University and a part-time job: a balancing act

Surveys today show that 2 in 3 students in the UK have a part-time job to supplement their student loan. Being one of those students who has a part-time job, I’m here to tell you that balancing university work and part-time work really isn’t as daunting as it seems. I’m going to let you in on my 3 key tips that I swear by to ensure my university work, and also quite importantly my social life, isn’t sacrificed by having a job.

It’s clear that having a part-time job has its benefits, such as well-needed transferable skills that you can use to boost your CV, as well as gaining impeccable time management skills!

TIP 1: ORGANISATION IS KEY!! 

Good organisation and time management is really important. Getting a calendar and noting down key dates like deadlines, big social events and work shifts will be really helpful when you are planning how to spend your time. It will allow you to identify busy periods so you can plan Screenshot 2017-01-21 12.26.00ahead in advance and get important bits of work done early. When applying for jobs, regular shift patterns can help, as it’s easier to manage your time when you’re working the same days and times each week. However, the downside of this is that, depending on your employer, having regular set shifts can also mean it’s harder to take time off when you need it. This is why I urge you to keep organised and pencil key dates in early to ensure enough time to get shifts covered. Be honest and realistic when planning out time. You sometimes need to be ruthless. Can you really take that extra day of work or attend that party? There are only 24 hours in a day, and seven days in a week. You can’t please everyone but make sure you look after number one.

 

TIP 2: BE OPEN AND HONEST WITH EMPLOYERS 

When setting out a shift schedule with your employer you should be honest about when you can and cannot work at the start, to avoid causing issues later on. It’s important not to jeopardise your university work because you agreed to work too many shifts. It is usually recommended to limit work hours to 10 per week. The important thing is to take some time to consider how much time you’re able to put in before you give your final shift patterns to your employer – it’s a lot harder to go back once you’ve given your word, so take your time with this. Consider time that isn’t necessarily on your uni timetable such as; essay deadlines, revision for exams during exam periods, family birthdays and also relaxation time. Planning ahead here will save your life. Ask yourself – are you willing to work weekends? Do you only want to work mid-week, and which days do you have uni commitments? Employers in big university cities such as York are used to working around to students’ timetables, so by planning ahead and sticking to your shift pattern will help reduce stress, and looks good for you.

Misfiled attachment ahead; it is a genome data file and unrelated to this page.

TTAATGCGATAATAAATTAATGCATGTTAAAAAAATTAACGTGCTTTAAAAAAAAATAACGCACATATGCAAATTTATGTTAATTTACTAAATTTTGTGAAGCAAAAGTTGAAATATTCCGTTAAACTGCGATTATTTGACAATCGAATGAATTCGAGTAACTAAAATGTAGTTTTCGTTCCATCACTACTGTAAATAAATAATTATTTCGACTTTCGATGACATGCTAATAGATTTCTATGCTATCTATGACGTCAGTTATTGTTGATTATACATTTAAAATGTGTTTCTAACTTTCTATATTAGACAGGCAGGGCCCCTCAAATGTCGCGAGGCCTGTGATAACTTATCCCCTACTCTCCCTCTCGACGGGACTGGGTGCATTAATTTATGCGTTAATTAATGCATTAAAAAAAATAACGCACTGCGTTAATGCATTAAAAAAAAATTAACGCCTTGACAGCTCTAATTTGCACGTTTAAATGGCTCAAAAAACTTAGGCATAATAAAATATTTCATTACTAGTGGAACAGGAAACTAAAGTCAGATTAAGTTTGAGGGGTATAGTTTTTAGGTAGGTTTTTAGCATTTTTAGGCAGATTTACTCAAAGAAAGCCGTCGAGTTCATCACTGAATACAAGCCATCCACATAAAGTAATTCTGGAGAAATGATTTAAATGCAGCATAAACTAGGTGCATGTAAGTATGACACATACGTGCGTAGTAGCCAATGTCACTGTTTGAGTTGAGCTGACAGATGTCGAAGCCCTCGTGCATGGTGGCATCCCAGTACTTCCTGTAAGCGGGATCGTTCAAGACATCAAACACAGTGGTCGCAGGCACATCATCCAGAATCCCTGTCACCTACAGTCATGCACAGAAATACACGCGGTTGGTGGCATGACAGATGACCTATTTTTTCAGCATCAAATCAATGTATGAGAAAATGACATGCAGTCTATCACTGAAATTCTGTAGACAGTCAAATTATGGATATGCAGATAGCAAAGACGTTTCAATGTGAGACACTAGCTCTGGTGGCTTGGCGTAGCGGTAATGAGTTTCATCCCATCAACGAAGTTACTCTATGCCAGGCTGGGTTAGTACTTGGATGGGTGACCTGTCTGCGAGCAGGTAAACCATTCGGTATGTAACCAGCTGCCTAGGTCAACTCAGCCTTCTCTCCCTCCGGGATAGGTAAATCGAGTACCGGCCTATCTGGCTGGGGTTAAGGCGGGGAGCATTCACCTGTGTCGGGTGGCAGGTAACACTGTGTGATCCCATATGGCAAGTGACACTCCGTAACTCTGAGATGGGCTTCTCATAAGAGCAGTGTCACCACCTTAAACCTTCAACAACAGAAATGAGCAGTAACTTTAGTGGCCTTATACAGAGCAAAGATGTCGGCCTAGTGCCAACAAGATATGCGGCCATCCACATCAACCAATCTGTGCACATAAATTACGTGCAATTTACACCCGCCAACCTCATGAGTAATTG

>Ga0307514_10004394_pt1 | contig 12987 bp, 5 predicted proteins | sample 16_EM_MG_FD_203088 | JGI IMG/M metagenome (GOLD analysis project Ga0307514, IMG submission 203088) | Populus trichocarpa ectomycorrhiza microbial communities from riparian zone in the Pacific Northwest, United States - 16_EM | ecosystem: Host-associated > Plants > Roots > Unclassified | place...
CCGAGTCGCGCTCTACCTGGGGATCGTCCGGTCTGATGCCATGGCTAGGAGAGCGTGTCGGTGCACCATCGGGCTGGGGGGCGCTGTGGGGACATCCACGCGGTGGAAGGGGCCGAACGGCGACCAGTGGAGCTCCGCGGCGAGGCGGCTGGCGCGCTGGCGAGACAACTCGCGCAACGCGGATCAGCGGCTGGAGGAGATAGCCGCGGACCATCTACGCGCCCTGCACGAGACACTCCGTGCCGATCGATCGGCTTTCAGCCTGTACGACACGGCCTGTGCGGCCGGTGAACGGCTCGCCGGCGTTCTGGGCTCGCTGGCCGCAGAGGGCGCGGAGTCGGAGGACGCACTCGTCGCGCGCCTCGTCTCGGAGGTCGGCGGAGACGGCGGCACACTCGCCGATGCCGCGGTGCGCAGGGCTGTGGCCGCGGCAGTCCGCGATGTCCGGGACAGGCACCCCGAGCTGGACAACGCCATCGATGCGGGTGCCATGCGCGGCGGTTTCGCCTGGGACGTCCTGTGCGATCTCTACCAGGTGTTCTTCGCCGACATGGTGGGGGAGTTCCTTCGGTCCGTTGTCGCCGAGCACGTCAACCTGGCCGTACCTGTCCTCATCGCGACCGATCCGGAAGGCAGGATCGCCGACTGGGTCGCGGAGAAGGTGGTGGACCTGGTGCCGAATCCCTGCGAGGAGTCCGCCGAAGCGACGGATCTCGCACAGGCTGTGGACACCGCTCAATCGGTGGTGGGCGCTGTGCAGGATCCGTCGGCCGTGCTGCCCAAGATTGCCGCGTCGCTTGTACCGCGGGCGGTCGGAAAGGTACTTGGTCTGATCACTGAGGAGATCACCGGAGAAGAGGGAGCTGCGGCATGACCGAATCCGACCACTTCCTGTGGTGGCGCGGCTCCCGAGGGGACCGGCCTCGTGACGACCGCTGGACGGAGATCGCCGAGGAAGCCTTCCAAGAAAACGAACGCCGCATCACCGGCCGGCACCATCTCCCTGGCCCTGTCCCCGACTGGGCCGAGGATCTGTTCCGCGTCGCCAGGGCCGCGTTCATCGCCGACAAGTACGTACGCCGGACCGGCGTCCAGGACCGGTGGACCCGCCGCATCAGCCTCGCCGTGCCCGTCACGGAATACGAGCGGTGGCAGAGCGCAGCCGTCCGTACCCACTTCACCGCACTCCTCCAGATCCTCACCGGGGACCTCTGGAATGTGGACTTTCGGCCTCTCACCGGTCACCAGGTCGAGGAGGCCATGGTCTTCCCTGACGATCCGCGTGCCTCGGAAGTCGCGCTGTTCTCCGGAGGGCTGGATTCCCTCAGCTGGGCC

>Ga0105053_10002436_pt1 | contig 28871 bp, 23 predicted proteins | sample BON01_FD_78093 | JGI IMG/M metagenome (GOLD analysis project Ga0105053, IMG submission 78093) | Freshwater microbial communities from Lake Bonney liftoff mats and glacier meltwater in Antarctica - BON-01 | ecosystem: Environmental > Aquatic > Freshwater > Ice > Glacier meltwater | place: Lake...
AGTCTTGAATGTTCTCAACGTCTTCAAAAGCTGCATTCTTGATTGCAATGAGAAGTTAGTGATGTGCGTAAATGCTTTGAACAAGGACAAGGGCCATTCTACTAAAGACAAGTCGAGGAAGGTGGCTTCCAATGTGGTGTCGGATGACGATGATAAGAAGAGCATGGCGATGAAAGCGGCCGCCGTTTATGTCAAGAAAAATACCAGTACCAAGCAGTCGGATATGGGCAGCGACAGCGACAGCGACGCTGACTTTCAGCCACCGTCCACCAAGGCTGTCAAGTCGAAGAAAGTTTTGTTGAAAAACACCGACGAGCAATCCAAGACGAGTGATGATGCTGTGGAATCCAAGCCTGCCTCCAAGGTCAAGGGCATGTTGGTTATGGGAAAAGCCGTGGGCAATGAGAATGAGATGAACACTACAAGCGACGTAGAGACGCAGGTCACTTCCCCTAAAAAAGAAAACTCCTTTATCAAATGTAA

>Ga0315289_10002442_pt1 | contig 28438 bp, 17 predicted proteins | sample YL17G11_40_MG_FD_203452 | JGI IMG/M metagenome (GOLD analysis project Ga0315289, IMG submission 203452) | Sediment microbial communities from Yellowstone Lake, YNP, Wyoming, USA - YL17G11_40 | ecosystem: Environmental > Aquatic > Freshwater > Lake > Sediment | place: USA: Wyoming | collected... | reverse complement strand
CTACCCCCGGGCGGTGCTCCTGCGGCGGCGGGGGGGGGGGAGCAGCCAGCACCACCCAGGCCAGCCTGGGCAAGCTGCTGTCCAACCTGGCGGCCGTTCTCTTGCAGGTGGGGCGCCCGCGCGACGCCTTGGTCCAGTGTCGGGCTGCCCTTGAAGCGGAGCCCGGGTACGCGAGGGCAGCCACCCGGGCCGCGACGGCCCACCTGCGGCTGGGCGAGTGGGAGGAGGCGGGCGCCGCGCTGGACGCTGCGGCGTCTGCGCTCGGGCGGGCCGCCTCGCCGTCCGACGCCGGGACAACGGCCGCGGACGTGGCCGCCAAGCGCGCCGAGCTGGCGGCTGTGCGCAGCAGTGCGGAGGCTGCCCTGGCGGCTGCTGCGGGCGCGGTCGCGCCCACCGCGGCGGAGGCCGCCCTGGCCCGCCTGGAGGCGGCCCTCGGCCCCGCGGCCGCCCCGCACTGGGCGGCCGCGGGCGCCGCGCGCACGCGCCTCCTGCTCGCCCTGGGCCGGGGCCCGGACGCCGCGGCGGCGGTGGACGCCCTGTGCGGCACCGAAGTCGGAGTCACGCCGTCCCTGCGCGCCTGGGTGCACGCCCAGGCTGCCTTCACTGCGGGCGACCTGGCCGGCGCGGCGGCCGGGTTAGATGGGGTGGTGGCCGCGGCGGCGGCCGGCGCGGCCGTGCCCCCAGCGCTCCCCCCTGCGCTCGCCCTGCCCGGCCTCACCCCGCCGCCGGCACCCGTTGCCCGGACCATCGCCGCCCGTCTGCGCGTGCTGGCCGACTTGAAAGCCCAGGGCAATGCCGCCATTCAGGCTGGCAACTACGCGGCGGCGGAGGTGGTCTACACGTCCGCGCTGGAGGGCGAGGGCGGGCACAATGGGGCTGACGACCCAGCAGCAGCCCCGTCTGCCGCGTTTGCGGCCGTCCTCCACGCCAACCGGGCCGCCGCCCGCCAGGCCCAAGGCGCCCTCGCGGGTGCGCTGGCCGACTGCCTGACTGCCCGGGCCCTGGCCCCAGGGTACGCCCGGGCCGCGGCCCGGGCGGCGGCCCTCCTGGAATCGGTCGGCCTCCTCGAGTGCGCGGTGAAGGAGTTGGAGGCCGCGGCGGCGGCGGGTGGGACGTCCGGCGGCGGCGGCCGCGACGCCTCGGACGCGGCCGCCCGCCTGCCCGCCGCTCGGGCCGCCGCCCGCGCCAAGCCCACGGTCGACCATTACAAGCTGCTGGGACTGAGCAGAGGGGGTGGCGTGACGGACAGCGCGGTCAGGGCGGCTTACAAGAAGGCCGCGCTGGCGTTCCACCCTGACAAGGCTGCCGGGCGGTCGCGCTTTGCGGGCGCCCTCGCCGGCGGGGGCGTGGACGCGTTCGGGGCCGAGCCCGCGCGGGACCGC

That said, if you feel as though you have taken on too much, and are struggling to balance both uni work and part time work, then make sure you speak up. Talk to your university supervisor(s) about help and also talk to your manager at work. They would rather you reduce the number of shifts then have you arrive at work stressed and not able to perform to the best of your ability.

TIP 3: DON’T ALIENATE YOURSELF FROM UNIVERSITY

University is a chance to find yourself, make friends and try out new things – it might be the best experience of your life. Having a job shouldn’t mean you miss out on the full experiences of uni life! By sticking to the two tips above, it means you can easily schedule and fit in fun things that university has to offer. Join that sports club or society, meet those friends, volunteer out at that charity gig. As I’ve said, organisation is the key, and fitting in these fun things will make your time spent at university much happier and worthwhile.

The University has so many societies for you to get involved in, check them out here!

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Jess

I am a second year Archaeology and Heritage student at the University of York. Currently volunteering with organisations such as the York Archaeological Trust, and participating in a volunteering project with East African Playgrounds with schools in Uganda. I am also the PR representative for the Archaeology society (Arch Soc).

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